convoluted history. It started in 1931, and by 1977 it boasted 36,000 Scouts. When the Soviets invaded in 1978, they turned the program into one for young communists. When the Taliban took over, they banned Scouting outright. Now, despite the occasional accusation from a conservative cleric that the Scouts are campfire worshippers, the program is growing so quickly that PARSA recently hired Blackey, a grizzled Vietnam veteran who helped restart the Scouting movement in Iraq. Blackey is the only foreigner in Afghanistan’s Scout program; PARSA is trying to ensure that Scouting is sustainable in Afghanistan, Western help or not. Scout meetings here are similar to those in the United States, Blackey said, with the same opening routine, and instruction and practice in a skill instruction like first aid or knot-tying. Campouts, however, aren’t possible because of the obvious security issues. “The way to improve this country long term has to be through the children, and I believe Scouting is a tool that can help create leaders,” Blackey said. “If I thought soccer was a tool that could do that, I’d promote soccer, but this is a tool that has worked, and worked well, for 100 years.” “The goal is to teach them to be leaders in a place where there really aren’t many, and to make them responsible for their own lives and their communities,” he said. n
The University of Memphis
Friday, February 8, 2013 • 7
LAPD chief speaks out to fugitive former cop ‘No one else needs to die’ By Andrew Blankstein, Kate Mather, Robert J. Lopez, Phil Willon and Tony Perry MCT
LOS ANGELES — As the search continued Thursday for a former police officer suspected of a double homicide and shooting three police officers, one fatally, Los Angeles Police Chief Charlie Beck called the situation “extremely worrisome and scary.” Beck said suspect Christopher Jordan Dorner, 33, had multiple weapons at his disposal, including an assault rifle, and called
the ex-LAPD officer and former Navy reserve lieutenant “armed and extremely dangerous.” “Of course he knows what he’s doing — we trained him,” Beck told reporters Thursday morning. “It is extremely worrisome and scary, especially to the police officers involved.” When asked what he might say to Dorner, Beck replied: “I would tell him to turn himself in. This has gone far enough. No one else needs to die.” Beck urged anyone who sees Dorner to immediately call 911 and not approach him. Local, state and federal authorities are involved in a massive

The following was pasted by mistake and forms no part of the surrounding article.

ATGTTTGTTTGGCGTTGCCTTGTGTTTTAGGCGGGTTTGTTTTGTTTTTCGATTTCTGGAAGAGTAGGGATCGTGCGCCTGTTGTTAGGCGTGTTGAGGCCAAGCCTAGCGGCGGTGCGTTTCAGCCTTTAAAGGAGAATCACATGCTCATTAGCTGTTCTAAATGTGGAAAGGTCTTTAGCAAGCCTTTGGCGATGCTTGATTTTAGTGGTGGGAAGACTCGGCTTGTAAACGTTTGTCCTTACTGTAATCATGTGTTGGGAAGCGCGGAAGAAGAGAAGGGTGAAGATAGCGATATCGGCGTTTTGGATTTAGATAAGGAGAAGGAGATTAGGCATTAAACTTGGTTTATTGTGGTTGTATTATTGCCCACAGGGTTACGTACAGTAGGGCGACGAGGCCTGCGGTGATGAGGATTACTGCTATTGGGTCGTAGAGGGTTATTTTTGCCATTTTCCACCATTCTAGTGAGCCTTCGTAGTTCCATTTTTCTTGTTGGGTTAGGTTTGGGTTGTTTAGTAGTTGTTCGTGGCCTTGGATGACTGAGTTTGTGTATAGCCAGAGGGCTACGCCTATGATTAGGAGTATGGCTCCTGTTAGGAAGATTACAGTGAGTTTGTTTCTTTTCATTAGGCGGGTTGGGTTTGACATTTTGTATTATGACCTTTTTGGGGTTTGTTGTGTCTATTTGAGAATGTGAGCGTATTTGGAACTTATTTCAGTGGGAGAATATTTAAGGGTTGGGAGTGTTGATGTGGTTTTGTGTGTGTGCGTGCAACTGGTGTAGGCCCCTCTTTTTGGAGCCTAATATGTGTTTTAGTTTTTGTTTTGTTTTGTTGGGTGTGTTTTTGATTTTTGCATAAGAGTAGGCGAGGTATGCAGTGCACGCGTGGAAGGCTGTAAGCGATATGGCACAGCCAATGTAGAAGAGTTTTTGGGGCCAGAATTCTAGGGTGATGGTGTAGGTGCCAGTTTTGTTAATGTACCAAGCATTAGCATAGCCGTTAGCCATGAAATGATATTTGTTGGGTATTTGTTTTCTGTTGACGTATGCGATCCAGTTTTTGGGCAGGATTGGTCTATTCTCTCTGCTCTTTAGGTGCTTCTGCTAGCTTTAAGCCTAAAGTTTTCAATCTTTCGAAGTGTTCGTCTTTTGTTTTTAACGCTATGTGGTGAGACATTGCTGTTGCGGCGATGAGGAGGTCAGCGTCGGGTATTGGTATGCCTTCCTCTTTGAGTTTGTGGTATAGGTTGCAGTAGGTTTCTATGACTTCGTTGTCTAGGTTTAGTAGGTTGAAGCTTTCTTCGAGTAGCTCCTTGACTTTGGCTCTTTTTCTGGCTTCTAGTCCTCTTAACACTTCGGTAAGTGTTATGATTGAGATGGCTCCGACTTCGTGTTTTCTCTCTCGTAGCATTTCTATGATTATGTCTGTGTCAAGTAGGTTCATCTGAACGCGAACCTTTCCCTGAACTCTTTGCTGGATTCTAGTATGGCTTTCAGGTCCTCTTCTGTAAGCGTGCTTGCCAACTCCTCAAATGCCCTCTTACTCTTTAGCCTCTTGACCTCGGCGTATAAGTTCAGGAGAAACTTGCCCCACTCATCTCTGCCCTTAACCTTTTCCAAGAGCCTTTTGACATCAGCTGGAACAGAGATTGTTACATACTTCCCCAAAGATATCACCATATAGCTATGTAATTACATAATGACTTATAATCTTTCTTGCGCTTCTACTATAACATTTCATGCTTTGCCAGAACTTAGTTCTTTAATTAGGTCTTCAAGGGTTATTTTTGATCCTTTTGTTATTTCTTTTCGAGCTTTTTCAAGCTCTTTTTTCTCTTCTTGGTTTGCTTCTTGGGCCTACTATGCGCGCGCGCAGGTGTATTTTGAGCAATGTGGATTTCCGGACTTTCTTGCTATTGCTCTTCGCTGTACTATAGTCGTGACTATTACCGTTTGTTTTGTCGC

manhunt for Dorner, who threatened “unconventional and asymmetrical warfare” against police in an online manifesto. Dorner is also wanted in connection with a double homicide Sunday in Irvine, Calif., where the daughter of a retired LAPD captain and her fiance were killed. The search intensified early Thursday — and warnings spread across California and Nevada — after three police officers were shot in Riverside County and Dorner was identified as a possible suspect. The first shooting occurred about 1:30 a.m. Thursday in Corona, where two Los Angeles Police Department officers were providing protection for someone mentioned in Dorner’s manifesto, officials said. One officer suffered a graze wound to the head during a shootout and Dorner fled the scene, police said. A short time later, two Riverside officers were shot. Toussaint said the officers were sitting at a red light when they were ambushed. One was killed, the other was undergoing surgery Thursday morning. “Our officers were stopped at an intersection at a red light when they were ambushed,” he said. “Because of the close proximity to the timeline, we believe there is a strong likelihood that former LAPD officer Christopher Dorner was involved in our incident.” As authorities swarmed the area, two officer-involved shootings occurred in Torrance after police encountered suspicious